Velázquez next asked Goepel if the VA should issue guidance on veterans in the legitimate cannabis industry not losing their benefits over their employment or entrepreneurship. Goepel spoke on the VA’s current policy on medical patients not losing benefits, but it’s a different story when it comes to home loans.

“The VA looks at where the source of your income is coming from. And if it sees that your major source of income is coming from a cannabis-related enterprise, then essentially you don’t have income,” Goepel explained. “So it disqualifies a lot of veterans, because the VA essentially doesn’t recognize the validity of the business they’re working in.”

Chabot took over the questioning. He said since the chair asked about female entrepreneurship, he wondered if Penny was aware of the rise in pregnant women using marijuana in recent years.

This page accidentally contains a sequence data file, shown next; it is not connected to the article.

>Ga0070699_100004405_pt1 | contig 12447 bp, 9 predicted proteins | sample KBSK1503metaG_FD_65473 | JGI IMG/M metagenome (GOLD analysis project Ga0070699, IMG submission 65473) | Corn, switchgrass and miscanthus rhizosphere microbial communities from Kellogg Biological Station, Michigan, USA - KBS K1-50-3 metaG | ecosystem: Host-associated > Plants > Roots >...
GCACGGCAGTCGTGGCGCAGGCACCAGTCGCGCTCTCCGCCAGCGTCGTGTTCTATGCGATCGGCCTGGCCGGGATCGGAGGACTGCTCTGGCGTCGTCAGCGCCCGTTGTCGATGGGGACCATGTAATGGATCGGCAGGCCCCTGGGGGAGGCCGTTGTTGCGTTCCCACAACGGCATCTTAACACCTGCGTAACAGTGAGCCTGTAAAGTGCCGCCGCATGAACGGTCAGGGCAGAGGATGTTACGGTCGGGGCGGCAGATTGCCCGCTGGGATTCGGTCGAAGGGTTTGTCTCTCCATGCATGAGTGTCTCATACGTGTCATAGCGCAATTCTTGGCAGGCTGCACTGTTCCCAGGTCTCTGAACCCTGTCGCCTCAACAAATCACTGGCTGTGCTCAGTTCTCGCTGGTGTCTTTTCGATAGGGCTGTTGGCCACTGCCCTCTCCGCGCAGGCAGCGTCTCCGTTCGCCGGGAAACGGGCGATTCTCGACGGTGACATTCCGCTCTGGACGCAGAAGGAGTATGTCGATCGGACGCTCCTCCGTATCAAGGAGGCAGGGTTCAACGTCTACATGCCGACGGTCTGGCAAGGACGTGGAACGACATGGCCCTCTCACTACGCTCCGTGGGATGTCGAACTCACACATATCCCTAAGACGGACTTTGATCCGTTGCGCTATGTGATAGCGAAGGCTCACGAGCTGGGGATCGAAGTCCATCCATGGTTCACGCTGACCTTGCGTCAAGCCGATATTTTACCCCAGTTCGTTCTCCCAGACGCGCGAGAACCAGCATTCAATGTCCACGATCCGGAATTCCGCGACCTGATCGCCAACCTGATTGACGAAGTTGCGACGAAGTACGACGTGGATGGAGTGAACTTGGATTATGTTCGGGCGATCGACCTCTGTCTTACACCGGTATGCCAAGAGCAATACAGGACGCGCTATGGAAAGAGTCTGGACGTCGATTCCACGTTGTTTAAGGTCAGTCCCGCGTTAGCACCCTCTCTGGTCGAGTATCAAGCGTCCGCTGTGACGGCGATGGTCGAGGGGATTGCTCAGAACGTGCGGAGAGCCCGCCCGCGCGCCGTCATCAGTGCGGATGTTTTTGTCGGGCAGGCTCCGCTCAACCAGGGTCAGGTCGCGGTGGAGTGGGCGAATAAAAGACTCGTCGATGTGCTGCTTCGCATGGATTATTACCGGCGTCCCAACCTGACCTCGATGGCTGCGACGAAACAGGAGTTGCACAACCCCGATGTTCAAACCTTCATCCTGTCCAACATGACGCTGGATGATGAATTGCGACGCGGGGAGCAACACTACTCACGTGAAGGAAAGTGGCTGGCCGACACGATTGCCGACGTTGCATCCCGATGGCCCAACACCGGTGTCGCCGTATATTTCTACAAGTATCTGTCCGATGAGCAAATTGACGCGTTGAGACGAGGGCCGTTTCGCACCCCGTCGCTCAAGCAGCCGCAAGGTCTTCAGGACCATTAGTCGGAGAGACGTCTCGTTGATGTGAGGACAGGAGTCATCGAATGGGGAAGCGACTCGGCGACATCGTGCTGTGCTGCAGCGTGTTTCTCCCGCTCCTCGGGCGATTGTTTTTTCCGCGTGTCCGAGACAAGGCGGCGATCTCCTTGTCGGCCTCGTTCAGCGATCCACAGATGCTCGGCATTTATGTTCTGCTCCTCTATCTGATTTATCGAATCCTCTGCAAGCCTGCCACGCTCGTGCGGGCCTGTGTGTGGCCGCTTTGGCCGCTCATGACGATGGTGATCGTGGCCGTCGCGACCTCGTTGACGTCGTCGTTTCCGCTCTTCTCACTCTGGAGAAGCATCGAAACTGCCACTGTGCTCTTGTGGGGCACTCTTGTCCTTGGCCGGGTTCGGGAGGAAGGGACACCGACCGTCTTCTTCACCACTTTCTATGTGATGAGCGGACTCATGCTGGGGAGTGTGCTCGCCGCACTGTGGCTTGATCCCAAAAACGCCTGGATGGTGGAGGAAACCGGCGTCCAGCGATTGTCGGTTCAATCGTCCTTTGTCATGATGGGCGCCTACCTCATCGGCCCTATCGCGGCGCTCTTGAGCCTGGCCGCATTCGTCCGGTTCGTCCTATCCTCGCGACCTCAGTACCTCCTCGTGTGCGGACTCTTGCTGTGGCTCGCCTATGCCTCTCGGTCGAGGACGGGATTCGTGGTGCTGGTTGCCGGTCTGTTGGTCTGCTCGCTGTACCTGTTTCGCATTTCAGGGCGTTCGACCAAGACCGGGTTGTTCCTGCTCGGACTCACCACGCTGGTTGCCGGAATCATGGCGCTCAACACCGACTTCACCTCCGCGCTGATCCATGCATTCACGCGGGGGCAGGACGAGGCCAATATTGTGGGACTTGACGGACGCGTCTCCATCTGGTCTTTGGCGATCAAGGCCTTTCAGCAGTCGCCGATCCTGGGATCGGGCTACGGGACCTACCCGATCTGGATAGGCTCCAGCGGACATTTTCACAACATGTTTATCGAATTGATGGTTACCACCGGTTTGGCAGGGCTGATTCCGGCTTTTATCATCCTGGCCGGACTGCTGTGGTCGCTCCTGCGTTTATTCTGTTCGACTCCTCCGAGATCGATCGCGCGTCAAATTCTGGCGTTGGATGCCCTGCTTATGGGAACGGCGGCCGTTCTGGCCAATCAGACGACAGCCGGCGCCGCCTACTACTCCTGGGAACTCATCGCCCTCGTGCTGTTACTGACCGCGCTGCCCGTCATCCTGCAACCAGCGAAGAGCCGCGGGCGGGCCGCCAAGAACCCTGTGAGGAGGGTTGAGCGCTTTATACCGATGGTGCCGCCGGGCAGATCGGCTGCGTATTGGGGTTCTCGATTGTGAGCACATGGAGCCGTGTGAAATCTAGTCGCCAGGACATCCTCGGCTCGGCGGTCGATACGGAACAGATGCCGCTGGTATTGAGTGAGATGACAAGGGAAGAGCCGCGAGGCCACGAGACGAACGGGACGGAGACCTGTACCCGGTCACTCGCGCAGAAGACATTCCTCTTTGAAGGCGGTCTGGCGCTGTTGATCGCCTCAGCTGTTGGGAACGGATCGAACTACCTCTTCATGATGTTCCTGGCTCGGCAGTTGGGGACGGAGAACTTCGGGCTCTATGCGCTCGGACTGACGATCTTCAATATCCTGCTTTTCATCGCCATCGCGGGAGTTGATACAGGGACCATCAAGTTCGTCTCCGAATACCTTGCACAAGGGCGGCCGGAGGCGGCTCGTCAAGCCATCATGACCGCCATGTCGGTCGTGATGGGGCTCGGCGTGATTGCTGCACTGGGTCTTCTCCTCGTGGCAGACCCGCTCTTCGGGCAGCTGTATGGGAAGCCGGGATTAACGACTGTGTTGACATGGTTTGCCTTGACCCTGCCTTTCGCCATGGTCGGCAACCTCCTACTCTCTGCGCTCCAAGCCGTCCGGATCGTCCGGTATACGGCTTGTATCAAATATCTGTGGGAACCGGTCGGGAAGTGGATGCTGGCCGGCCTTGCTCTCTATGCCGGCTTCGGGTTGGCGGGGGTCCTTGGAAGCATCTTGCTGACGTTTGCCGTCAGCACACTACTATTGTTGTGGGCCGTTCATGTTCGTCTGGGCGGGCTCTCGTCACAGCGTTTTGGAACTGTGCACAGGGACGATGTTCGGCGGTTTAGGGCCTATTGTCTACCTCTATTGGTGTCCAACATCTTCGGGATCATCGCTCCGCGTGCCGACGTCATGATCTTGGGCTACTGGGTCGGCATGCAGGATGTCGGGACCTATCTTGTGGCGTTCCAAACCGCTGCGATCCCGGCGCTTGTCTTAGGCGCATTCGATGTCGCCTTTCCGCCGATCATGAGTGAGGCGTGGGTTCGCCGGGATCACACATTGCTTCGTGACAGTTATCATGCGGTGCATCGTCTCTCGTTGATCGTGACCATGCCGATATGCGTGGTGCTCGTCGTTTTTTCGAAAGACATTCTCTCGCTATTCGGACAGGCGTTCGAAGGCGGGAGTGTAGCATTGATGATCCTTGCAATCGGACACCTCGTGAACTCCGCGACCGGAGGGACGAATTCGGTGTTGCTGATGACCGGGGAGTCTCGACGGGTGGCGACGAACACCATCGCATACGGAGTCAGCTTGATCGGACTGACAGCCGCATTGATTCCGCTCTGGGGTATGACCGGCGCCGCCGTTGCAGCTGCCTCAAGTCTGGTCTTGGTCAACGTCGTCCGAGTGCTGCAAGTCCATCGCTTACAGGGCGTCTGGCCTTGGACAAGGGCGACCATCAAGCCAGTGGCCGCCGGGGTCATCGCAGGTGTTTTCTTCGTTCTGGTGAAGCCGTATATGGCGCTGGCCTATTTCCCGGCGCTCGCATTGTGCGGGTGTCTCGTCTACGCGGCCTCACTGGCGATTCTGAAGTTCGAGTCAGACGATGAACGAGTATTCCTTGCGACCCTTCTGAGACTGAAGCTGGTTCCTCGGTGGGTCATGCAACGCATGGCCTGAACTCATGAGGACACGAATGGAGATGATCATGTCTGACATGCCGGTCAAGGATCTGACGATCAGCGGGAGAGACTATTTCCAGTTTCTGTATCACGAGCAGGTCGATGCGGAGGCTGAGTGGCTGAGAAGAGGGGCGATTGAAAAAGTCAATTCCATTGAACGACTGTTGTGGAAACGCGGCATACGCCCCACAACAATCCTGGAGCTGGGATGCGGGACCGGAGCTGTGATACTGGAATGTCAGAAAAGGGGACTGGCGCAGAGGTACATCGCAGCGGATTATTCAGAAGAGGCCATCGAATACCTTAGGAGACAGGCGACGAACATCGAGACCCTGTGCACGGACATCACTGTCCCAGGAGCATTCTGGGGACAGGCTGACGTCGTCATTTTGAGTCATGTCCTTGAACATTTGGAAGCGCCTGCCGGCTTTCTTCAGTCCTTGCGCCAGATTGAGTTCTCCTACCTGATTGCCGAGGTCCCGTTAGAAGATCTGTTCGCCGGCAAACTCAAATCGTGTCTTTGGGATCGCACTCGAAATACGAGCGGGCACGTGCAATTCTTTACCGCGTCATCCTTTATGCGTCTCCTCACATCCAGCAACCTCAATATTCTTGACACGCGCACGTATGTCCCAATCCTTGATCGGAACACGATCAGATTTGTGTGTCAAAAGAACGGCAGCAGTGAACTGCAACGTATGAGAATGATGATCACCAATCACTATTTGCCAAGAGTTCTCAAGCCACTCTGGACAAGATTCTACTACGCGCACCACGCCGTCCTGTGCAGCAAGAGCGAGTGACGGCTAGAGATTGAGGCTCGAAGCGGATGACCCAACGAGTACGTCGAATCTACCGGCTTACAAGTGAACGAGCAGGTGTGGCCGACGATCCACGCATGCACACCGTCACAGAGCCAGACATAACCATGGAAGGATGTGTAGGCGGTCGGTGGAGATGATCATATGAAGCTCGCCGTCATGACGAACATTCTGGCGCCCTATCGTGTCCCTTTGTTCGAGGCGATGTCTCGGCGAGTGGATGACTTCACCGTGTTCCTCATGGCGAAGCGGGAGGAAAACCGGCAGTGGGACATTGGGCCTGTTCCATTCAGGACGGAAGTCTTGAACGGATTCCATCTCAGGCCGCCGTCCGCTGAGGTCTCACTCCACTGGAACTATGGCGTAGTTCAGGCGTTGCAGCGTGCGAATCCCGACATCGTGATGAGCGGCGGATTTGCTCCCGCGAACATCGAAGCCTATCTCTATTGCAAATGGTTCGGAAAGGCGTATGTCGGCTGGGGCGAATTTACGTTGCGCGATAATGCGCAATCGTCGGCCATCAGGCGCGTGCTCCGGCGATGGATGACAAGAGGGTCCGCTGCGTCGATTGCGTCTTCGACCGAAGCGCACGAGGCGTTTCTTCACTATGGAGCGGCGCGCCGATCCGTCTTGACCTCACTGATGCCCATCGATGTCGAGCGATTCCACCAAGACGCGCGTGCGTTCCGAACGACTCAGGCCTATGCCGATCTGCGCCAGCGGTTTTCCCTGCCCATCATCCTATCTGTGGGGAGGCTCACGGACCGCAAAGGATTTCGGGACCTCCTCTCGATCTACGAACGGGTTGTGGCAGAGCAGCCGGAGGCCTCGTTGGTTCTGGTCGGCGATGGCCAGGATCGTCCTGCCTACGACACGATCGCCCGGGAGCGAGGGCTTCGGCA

“I was not aware of that. I am aware that a lot of people have replaced harmful pharmaceuticals with cannabis,” she replied. Penny followed up with if pregnant women are falling into that category, there may be truth to Chabot’s statements. Chabot jumped into the prospect of birth defects, but Penny was quick to remind him of the safe ways, like topicals, pregnant mothers can benefit from cannabis.

Chabot asked Larkin some softballs about constitutional power around interstate commerce. He then asked if it were fair for any state to opt out of federal laws like the Clean Water Act, comparing not sending to people to jail for marijuana to safe drinking water.

Larkin told him he was searching for an answer with a devilish smirk before noting it had been historically up to Congress to make those kinds of exemptions. “It’s not up to the states to decide voluntarily to leave,” he said.

Chabot next asked Chaves about her opinion on the impact the legalization of marijuana would have on the nation’s roads and highways. She replied that she didn’t think it was any different from substances like alcohol. Chabot countered people die from drunk drivers. Chaves was quick to acknowledge there is always a risk, depending on who is behind the wheel.